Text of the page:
Media World: That infamous Jaycee sports column isn't just stupid, it's wrong

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Poor Jaycee Dugard. First, she gets kidnapped and raped at age 11 by a deranged sex offender, Philip Garrido (pictured), who fathers two daughters by her while she's still a little girl herself. Then some clown at The Orange County Register tries to mine her experience for a column about all the sports milestones she's missed out on for the past 18 years.

Columnist Mark Whicker enraged his readers with "Many odd things have happened in sports the past 18 years," a column that attempted to "educate" Dugard about what she's missed since her 1991 abduction. I won't rehash the details of the column, which have been recounted in horror across the blogosphere, but his clever kicker sums up his poor taste: "Congratulations, Jaycee. You left the yard."

Whicker's column should never have seen the light of day, not only because it's tasteless, but because its entire stupid premise is factually incorrect. Honestly, any editorial intern with a semester in J-school under his or her belt should have caught Whicker's whopper. So should an editor -- if the paper still employs one.
Dugard, most likely, did not miss 18 years of sports news. Ever since she was discovered late last month, media reports have recounted how she was hidden in plain sight. The San Francisco Chronicle called her the "creative force" behind captor Philip Garrido's specialty-printing business. Customers say she regularly used e-mail to communicate with them about orders. She seemed well-versed in tech terms, and when she was reunited with her family, she said she wanted to see the Sandra Bullock comedy The Proposal, released this year. Her daughters even played Nintendo.

So how can something like the Whicker column get published? Where in the heck were the editors? Aren't there any editors still left in this business -- editors who read their own newspaper?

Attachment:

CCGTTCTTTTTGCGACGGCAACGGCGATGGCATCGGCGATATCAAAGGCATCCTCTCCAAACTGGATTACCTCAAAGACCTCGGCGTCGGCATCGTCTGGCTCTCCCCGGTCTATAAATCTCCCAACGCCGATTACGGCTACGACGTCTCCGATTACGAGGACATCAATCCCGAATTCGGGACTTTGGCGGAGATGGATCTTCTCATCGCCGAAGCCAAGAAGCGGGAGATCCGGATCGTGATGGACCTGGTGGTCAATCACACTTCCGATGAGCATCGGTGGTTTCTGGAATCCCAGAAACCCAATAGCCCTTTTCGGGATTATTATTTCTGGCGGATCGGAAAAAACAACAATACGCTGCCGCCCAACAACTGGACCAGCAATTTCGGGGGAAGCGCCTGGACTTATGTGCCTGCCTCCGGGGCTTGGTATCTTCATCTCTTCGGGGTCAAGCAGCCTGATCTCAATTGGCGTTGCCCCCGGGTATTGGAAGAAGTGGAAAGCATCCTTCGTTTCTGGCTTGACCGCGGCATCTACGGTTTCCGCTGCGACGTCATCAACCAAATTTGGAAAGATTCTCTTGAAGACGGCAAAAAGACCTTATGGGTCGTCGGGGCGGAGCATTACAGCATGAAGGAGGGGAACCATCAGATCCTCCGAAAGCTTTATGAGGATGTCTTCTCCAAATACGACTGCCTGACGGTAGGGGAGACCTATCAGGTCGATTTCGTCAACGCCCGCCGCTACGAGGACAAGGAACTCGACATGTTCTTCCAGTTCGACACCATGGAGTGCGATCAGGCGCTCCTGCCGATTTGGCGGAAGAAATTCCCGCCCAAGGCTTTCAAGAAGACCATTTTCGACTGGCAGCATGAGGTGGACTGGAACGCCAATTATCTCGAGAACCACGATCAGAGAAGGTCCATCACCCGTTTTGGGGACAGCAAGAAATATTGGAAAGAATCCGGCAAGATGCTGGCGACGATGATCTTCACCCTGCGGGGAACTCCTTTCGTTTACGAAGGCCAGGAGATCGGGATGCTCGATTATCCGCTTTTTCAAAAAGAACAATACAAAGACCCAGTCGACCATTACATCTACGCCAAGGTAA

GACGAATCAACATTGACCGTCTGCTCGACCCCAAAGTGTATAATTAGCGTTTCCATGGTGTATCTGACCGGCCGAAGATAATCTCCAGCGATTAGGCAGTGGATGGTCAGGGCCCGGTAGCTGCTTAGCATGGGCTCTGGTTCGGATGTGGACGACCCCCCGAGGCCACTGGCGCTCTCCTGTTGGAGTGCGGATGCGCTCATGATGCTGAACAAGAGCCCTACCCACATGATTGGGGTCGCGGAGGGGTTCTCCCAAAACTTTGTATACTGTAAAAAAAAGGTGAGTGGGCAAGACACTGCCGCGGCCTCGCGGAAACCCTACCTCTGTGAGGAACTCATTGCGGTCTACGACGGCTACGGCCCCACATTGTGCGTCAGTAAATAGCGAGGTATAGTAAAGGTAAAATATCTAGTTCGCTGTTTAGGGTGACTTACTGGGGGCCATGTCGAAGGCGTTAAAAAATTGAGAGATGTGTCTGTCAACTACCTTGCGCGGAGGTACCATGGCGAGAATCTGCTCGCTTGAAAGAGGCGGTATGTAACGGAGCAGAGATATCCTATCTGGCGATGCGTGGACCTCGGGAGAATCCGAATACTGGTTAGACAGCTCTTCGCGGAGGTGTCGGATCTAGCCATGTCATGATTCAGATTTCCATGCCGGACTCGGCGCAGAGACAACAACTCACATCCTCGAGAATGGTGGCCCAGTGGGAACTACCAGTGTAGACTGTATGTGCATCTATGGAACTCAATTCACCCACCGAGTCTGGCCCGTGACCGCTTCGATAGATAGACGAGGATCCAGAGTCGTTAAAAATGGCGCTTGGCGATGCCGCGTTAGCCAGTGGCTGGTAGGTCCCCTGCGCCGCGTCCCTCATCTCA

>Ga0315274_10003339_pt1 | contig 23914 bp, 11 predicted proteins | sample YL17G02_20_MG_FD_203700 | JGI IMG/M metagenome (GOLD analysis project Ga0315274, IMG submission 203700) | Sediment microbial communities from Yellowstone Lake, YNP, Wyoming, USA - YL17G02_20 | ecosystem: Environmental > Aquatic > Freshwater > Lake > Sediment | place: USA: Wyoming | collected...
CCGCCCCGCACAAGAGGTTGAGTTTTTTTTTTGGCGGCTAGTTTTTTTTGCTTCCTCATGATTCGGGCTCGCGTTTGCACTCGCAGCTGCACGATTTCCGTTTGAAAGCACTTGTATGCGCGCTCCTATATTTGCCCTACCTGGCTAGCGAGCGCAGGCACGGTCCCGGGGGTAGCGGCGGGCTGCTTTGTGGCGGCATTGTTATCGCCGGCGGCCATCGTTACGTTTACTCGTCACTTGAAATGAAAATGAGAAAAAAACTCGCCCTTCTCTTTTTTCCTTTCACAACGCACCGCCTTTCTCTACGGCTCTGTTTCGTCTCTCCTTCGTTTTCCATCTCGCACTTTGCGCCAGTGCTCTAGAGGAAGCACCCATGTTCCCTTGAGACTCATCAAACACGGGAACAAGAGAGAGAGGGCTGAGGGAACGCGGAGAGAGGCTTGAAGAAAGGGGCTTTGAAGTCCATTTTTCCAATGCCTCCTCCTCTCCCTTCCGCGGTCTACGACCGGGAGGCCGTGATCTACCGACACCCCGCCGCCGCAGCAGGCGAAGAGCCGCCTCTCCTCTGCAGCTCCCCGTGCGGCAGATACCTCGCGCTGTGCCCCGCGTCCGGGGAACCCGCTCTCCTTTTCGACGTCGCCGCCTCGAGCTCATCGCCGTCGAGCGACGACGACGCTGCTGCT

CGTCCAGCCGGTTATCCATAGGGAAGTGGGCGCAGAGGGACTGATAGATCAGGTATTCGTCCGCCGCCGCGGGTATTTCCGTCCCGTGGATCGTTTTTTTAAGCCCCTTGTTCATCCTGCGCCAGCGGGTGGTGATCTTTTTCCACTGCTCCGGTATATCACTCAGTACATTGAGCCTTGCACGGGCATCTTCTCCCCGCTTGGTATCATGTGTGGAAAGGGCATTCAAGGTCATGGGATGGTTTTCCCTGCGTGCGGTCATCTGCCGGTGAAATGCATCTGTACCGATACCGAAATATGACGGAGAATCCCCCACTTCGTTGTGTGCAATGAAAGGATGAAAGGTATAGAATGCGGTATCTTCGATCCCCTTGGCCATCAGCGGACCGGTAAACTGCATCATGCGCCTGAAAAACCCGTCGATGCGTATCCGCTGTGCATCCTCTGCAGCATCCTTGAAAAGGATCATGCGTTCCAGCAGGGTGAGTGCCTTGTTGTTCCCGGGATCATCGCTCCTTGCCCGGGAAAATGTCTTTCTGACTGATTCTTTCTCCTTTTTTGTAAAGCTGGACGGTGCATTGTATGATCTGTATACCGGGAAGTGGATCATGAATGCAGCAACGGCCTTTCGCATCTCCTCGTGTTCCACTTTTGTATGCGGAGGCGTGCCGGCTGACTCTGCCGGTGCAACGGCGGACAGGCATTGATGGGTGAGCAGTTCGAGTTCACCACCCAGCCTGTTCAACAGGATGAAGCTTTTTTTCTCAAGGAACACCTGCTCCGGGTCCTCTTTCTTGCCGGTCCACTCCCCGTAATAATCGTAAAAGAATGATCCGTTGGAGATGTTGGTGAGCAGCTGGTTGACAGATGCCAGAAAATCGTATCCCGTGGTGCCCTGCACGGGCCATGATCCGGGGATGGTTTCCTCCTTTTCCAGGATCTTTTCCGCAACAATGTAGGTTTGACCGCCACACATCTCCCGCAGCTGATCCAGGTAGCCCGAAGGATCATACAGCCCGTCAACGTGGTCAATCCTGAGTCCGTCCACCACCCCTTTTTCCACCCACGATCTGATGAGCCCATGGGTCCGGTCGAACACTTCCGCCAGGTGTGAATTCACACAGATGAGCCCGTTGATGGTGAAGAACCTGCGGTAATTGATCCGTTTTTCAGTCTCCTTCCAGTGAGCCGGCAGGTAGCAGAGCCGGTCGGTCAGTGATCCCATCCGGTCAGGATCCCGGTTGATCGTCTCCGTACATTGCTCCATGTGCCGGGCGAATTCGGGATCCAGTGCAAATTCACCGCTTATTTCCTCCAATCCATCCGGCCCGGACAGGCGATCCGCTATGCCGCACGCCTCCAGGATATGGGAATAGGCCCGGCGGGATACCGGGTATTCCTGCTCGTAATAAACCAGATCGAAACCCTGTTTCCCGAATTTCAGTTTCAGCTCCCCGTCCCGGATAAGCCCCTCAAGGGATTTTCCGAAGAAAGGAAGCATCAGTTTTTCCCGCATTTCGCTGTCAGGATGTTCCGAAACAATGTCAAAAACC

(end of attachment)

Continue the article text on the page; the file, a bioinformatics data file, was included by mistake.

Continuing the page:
The answer, of course, is: What editors? Some newspapers treat marquee columnists like Whicker with kid gloves, making editors afraid to raise questions about their work. What's odd, though, is that no one raised questions about a piece that mangled the facts of a huge story for the paper involved: Dugard spent her early years in Orange County, and her family has spoken to the paper's reporters. The management of The Orange County Register screwed up almost as badly as Whicker.

In an interview, OC Register Editor Ken Brusick conceded to DailyFinance that the piece was an embarrassment to the paper. Whicker, who writes 200 columns a year, made a "bad call," he said, adding that the editors involved failed to "rescue" the columnist. When asked whether the editors failed to catch the error in Whicker's premise, Brusick said, "I don't know what was going through their minds."

Like all big-city metro dailies, the ranks of The Orange County Register, whose parent company recently filed for bankruptcy, have been decimated in recent years. Editors who could have stood up to a marquee columnist probably do not work for the paper anymore. More problems like this are bound to occur as newspapers operate with skeleton staffs.

That's the real issue here. Not a tasteless column, but a boneheaded one. Whicker has apologized for tastelessness. Now he and his bosses should apologize for not keeping up on the news.

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